# Order-Statistics-Based Hash Algorithm

(Note that the article is open for discussion, and some results are preliminary)

# Motivation

The mining of Bitcoin is dominated by ASIC miners because the efficiency of ASIC (in terms of joule per hash) can be 1000x higher than CPU. This creates the concern of centralization because the manufacturers of the high-performance ASIC are concentrated to a few ones. Several algorithms are proposed to lower the efficiency of ASIC mining including Equihash, CyptoNight, and Ethash. Unfortunately, many of these algorithms have some ASIC mining machines, which claims to achieve various mining efficiency gains (See https://github.com/ifdefelse/ProgPOW for a good summary).

Among these algorithms, Ethash is probably the one with the least potential ASIC efficiency gain. The core idea of Ethash is to perform memory intensive operations instead of computationally intensive operations so that the memory read performance is the bottleneck of the hash algorithm. Giving the assumption that the memory read speed can hardly be accelerated by customized hardware, the performance gain of ASIC on Ethash should be limited.

# Idea of Order-Statistics-Based Hash Algorithm

Motivated by Ethash, we propose an algorithm that aims to lower the ASIC acceleration from another aspect — by lower the benefits of parallelization offered by ASIC:

- A set of fix instructions can be broken down into a circuit pipeline so that for every clock cycle (sometimes multiple), the ASIC can compute the instructions for multiple inputs of the hashes. For example, a + b + c + d can be pipelined so that for every cycle, 3 different inputs can be computed simultaneously: 1, a0 + b0; 2, b1 + c1; 3, c2+d2
- Multiple circuit logic can be built into ASIC to calculate the instructions concurrently. For example, a + b + c + d can be implemented as (a + b) + (c + d) so that the computation can be done in 2 cycles.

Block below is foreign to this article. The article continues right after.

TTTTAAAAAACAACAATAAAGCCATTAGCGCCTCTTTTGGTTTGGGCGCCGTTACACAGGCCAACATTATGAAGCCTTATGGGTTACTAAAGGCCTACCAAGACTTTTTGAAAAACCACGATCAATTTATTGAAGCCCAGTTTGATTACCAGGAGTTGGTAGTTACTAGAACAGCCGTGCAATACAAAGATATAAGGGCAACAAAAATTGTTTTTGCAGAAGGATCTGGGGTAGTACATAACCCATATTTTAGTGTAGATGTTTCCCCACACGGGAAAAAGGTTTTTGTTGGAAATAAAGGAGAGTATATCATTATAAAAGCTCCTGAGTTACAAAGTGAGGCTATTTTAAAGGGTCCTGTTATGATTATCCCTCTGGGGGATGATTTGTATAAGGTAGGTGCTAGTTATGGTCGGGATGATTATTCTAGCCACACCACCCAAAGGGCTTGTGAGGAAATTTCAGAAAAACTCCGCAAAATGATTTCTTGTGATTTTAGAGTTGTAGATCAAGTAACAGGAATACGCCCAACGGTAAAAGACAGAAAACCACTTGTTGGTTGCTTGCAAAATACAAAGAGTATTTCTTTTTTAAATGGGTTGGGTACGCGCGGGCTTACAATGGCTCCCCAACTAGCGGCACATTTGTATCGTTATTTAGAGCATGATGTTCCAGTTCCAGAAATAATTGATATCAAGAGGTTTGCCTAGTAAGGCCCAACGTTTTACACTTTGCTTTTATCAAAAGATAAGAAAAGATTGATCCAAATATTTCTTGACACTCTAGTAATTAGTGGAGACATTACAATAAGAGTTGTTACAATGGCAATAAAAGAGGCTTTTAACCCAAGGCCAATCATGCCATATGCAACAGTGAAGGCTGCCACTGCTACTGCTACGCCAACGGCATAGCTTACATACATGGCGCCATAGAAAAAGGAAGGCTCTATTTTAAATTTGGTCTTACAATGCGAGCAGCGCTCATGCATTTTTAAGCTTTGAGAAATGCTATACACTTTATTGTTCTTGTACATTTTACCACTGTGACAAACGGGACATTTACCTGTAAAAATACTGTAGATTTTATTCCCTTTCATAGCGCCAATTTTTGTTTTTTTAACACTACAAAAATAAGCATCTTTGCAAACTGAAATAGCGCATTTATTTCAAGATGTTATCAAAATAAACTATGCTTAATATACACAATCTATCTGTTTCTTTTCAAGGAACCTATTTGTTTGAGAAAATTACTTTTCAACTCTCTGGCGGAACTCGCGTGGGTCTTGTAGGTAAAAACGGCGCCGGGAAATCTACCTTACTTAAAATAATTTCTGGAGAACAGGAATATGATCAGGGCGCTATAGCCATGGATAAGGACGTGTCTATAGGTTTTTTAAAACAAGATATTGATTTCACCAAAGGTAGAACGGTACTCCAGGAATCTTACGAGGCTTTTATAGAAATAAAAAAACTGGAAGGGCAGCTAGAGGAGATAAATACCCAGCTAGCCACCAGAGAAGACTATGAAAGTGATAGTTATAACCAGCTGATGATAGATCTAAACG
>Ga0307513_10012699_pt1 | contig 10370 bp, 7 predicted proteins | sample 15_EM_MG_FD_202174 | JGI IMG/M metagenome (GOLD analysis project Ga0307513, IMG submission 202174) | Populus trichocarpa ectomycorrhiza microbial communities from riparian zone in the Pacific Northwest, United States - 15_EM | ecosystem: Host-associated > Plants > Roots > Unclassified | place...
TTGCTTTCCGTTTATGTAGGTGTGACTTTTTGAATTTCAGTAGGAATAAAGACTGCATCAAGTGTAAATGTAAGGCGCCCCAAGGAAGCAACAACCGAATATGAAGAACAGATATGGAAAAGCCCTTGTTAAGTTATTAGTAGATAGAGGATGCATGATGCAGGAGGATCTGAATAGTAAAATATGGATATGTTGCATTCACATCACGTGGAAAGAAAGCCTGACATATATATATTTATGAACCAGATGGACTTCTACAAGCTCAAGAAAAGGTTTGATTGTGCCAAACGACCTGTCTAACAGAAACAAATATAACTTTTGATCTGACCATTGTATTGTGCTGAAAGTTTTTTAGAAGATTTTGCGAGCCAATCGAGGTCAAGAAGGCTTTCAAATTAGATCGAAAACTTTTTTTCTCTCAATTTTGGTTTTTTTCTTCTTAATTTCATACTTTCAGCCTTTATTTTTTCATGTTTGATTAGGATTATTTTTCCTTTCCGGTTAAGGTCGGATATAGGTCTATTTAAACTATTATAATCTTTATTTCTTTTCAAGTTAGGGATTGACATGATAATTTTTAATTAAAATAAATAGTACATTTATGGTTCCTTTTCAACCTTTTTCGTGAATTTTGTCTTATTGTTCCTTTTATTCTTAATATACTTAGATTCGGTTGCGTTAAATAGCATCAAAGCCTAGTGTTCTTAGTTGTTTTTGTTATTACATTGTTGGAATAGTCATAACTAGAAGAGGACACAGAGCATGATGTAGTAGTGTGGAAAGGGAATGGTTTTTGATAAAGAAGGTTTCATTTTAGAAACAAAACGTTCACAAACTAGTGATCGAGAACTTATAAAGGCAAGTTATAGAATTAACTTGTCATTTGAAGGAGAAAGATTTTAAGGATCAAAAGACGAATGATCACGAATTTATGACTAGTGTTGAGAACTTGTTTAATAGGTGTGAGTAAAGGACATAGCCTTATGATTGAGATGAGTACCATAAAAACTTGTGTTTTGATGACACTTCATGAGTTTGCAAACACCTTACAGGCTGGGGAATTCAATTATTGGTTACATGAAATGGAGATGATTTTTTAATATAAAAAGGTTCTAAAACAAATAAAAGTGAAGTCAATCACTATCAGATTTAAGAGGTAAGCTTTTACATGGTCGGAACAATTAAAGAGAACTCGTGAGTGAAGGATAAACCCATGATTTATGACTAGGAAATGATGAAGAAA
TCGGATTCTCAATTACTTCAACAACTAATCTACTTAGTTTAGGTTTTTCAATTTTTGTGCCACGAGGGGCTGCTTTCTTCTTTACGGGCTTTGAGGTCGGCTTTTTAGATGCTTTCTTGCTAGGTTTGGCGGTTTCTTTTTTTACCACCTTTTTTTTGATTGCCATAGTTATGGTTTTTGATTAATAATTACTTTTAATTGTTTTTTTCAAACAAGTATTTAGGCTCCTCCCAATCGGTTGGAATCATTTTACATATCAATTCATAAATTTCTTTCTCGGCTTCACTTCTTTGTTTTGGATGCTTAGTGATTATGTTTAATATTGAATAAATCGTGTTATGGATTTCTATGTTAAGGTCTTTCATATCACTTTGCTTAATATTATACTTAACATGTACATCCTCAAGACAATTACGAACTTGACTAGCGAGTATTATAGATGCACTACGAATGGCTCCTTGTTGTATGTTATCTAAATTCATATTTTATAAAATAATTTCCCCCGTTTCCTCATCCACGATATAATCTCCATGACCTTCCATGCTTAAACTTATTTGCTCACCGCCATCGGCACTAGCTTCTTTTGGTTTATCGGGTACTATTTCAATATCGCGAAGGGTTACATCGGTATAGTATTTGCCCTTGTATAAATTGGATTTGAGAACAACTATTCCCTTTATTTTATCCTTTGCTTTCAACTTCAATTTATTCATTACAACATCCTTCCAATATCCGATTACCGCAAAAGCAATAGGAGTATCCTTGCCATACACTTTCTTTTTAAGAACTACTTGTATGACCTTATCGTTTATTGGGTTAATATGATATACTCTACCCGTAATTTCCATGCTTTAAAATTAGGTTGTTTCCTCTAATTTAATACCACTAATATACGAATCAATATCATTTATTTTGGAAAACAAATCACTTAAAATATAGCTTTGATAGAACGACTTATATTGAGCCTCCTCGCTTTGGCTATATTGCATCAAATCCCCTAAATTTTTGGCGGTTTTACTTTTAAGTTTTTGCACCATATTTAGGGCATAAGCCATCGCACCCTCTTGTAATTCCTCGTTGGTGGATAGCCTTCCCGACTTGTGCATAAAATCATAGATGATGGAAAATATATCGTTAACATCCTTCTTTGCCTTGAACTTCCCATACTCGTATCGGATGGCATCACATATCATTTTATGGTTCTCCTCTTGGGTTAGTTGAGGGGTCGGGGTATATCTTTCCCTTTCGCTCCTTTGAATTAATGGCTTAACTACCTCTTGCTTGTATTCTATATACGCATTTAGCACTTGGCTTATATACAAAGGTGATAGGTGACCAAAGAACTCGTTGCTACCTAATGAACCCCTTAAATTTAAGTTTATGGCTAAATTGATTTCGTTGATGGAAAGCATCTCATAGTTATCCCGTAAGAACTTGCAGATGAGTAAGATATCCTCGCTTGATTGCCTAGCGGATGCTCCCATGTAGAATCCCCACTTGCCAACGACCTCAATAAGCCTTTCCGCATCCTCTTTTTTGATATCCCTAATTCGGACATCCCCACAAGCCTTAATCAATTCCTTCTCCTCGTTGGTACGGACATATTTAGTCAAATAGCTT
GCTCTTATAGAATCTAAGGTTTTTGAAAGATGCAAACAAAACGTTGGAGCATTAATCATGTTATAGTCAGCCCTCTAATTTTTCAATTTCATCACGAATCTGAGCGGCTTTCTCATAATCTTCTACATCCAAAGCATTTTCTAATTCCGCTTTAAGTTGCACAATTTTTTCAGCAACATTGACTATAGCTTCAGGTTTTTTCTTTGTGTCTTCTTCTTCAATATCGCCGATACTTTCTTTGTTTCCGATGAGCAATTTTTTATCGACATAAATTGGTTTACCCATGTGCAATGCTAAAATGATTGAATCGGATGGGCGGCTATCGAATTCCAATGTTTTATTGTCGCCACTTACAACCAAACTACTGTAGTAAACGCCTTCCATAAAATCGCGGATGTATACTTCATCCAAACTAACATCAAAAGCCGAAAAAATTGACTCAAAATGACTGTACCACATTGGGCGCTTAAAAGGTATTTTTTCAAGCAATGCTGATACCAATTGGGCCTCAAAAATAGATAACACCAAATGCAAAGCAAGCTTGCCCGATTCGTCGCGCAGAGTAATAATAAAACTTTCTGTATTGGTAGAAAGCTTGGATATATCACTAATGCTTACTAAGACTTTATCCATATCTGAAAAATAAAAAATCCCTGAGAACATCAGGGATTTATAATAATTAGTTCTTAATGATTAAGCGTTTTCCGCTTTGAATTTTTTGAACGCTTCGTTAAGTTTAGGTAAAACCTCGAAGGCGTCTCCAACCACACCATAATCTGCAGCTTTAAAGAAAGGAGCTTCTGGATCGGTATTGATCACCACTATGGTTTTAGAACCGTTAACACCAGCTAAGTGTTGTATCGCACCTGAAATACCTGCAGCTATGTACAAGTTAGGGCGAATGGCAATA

Currently, the pipeline idea has been also widely used in modern processors such as x86, which have pipelined microprocessor with branch predictor[2]. One way to break pipeline is to have multiple if-then-else and then execute different branches with different code paths so that pipeline and branch prediction can hardly work.

To break the concurrency of the execution, we could rely on state dependency — any future instructions have relied on the current state, which can be changed frequently. The mean that we cannot perform any early execution of future instructions.

# Order-Statistics-Based Hash Algorithm

In the section, we will introduce Order-Statistics-Based Hash Algorithm, which tries to break the pipeline and makes the code execution path to be more random. Before introducing the proposed algorithm, let us revisit Ethash core algorithm to generate a hash:

Input:

- state: 128-byte state

- datablock: an array of large amount of data, each data is 64 bytes

- H(x, y): a fast hash algorithm, x and y has the same size, return the hash value with the same size as x

- R(x): return an 32-bit random integer derived from xAlgorithm: